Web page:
Blue Line, Emily Gray Tareila
Ever since we marched with tube socks and Trapper Keepers into kindergarten, we have been urged to be who we want to be, to invent, to impress, to remember that the sky is the limit (for even if we miss the moon, we’ll land among the stars—or something like that).
On airplanes, should my neighbor insist upon sharing some sort of conversational bonding, I leave him thinking he’s struck gold by the time we say our amiable good-byes at the gate. There is something beautiful about how little consequence is tacked to the lies you tell to strangers. You can be an ass, a pervert, a prodigy, a princess, an orphan, a psychic, an idiot savant, a hero, an addict, for two hours, five hours, layovers, delays, turbulence, and landings. I have been a Harvard freshman en route to her solo premiere at Carnegie Hall, a deaf girl with an impeccable ability to read lips, Roald Dahl’s slow granddaughter, a millionaire, a paranoid schizophrenic, and that girl whose mother was consumed by her boa constrictor—you may have heard about it on the news. And then it’s over, everything whitewashed, just a memory for some loquacious executive who will have a killer story to weave at his dinner table.
Look, I don’t want you to think I am a liar, because there is a big difference between lying to someone you’ll likely see another time and sculpting some wild or touching or jarring masterpiece for a stranger. To routinely do the first requires a better memory and worse esteem than I have. There is jealousy, or at least insecurity in the habitual liar. Her tricks are inevitably trapped in conflicting webs until she can’t open her mouth around anyone without getting a raised eyebrow. To do the second, though, is merely a harmless and endlessly exhilarating game of imagination. Here is a loophole in the teachings of honesty. To the phocine bride in the aisle seat on a plane to Boston, I am on my way to meet my future husband, the tragic result of a familial tradition of arranged marriages constructed by my converted-Hindu guru parents. (“I should be grateful I haven’t had it as bad as my sister Priyanka, who got fixed with a chain-smoking homosexual suffering from an allergic reaction to sunlight.”) And later, while my friend seated in the aisle snores with her fat fingers locked on her lap, I am nudged by a bony teenager with dried acne meds on the creases of her red brow, sitting in the neighboring window seat. She wants to know if I listen to Korn. I want to know what she thinks my chances are of finding true love on the set of MTV’s Real World: Boston, where I’m headed. She says they’re high as long as I keep the drama to a minimum and my hair straightened. She gives me her number in case I need someone to call from the set (I fold the paper and stuff it into my pocket gratefully) and asks me to autograph her plane ticket.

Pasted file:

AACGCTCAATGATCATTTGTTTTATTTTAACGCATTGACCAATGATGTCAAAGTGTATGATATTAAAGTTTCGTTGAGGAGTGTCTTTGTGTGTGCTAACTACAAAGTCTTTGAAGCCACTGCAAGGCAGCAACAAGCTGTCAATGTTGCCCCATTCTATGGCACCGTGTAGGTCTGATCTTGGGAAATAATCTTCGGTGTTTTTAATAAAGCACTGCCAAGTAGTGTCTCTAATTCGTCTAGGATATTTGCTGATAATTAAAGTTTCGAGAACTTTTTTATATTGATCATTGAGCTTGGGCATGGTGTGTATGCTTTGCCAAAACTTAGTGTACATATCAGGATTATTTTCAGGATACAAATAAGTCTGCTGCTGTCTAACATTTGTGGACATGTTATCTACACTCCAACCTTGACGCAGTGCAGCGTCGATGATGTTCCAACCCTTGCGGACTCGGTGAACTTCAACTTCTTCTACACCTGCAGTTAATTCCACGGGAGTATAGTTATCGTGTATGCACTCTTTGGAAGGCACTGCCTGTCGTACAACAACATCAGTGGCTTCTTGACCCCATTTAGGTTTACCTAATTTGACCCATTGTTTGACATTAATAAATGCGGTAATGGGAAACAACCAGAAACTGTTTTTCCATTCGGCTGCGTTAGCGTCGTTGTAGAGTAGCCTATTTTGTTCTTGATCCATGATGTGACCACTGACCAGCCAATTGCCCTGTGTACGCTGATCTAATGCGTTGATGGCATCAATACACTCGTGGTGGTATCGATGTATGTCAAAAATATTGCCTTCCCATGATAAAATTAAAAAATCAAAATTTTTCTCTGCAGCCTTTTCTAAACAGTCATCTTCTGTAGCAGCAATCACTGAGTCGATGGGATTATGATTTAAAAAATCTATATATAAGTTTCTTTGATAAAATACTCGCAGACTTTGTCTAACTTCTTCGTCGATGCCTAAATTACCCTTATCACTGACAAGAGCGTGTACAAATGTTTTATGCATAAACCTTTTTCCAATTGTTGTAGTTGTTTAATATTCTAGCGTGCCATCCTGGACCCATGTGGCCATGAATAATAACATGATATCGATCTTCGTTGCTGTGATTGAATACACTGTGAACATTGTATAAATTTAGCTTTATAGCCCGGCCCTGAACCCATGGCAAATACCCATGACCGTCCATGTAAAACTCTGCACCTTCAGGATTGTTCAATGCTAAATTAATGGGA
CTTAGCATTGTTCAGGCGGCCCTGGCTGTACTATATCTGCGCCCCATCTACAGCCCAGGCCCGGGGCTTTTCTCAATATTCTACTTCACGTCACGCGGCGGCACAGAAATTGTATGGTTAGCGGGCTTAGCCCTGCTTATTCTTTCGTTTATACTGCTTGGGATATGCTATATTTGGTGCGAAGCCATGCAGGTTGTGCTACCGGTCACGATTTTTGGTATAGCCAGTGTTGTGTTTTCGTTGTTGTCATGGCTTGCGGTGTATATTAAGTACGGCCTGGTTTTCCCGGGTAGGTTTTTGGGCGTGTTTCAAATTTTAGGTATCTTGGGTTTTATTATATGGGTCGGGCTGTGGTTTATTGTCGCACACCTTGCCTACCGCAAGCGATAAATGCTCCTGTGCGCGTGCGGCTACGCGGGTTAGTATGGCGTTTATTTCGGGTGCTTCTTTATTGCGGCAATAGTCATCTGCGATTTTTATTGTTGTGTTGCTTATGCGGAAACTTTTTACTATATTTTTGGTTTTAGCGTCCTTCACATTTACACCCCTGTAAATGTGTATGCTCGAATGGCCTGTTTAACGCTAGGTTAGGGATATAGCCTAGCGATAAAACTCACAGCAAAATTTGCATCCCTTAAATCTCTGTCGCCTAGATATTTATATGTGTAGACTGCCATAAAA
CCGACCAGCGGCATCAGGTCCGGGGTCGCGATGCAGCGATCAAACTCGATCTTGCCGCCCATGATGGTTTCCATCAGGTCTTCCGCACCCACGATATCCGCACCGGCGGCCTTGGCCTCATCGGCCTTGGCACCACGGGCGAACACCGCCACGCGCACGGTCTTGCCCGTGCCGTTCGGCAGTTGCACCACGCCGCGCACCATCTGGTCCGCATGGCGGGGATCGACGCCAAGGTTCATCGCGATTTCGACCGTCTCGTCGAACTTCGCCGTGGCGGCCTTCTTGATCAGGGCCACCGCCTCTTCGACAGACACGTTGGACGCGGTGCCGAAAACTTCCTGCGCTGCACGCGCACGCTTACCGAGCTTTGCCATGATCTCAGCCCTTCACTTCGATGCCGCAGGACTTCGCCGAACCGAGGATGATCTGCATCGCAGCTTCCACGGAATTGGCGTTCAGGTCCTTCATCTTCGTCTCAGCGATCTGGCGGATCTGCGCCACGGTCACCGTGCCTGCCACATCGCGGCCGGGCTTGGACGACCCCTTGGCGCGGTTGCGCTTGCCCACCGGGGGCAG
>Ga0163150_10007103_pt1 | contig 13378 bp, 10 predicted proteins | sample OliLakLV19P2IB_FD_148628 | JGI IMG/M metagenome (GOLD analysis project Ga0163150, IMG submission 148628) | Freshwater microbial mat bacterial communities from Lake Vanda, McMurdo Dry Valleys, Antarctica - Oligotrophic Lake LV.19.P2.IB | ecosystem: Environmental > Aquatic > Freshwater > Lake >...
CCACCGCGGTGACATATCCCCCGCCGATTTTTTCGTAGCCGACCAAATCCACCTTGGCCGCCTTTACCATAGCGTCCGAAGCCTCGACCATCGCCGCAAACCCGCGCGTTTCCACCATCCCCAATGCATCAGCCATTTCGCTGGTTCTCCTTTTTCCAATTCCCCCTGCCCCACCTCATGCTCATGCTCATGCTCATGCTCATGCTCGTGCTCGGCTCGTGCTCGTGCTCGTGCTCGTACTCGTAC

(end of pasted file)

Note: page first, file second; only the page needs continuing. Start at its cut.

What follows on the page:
Maybe I should mention that I have had a rather intense fear of flying and most methods of transportation in general, ever since a plane I boarded from Washington to Providence had to make an emergency landing just after take-off. The problem turned out to be a harmless issue related to the air-conditioning system, but there I was, behind an eight-months’ pregnant woman, sliding out of an airplane onto a private runway in New Jersey with a face as pale as recycled air. I remember saying, “I love you,” or something equally inspired, to the stranger next to me a few times before we touched down; it is certainly the closest I have felt to death.
As a rule, I steer clear of talking to religious nuts, white supremacists, pubescent children, garrulous old men, or city hipsters—in general, bad listeners. Should anyone from this crowd try to strike up a conversation, I usually assume the role of narcoleptic or mute. I do, however, welcome grandmothers, Republicans, potheads, heavy accents, midlife crises, black lipstick, vegans, musicians, and politicians, for the most promising discussions about photographic memory or being an ex-gay or having a heart transplant.
I recently took a train to Montreal, and quickly found I had done an exceptionally poor job of choosing my seat. To my right sat the alleged score composer of Oliver Stone’s first film, an ancient man with a love for the jazz violin and a slow-moving MacBook Pro. Behind me was a teenaged thug with a buzz-cut on his way back to Long Island (“The City”) to see his baby and his baby-mama. Happily, Middlebury College had agreed to give him a two-week personal leave, which he admitted was generous, but boy would he miss that Vermont kush. He showed me four of his five tattoos (to show the fifth would have been indecent) and asked if I could tell that he had had trouble with the “killer clown” on his calf scabbing over. Ahead of me, three graying Canadian women who appeared to be on some sort of Ya-Ya Sisterhood adventure via Amtrak began loudly discussing their own poetry, artwork, and husbands (whom I can only imagine to be poor, helpless, and endlessly regretful creatures). One of the poets smartly disclosed that her work was better than Leonard Cohen’s—whoever that is—while the other two giggled, and tossed their hair at the grumpy Customs agent, who asked about the purpose of their travels with such resignation that I almost second-guessed my decision to answer, when he asked me the same, “I have fallen madly in love with my sister’s fiancé, and I’m on my way to break up what will surely be a short, unhappy marriage.” He took my passport and ticket and chuckled, “Bless you.” I thanked him and he handed back my forms. He said, “Boy, do I got stories to tell.”
About the Artist
Emily Gray Tarelia, Bennington College
Emily Gray Tarelia of Bennington College loves handmade things, cooking, sharing, families, relationship, and the ways in which these topics are changing and evolving right now; she is also from New Jersey.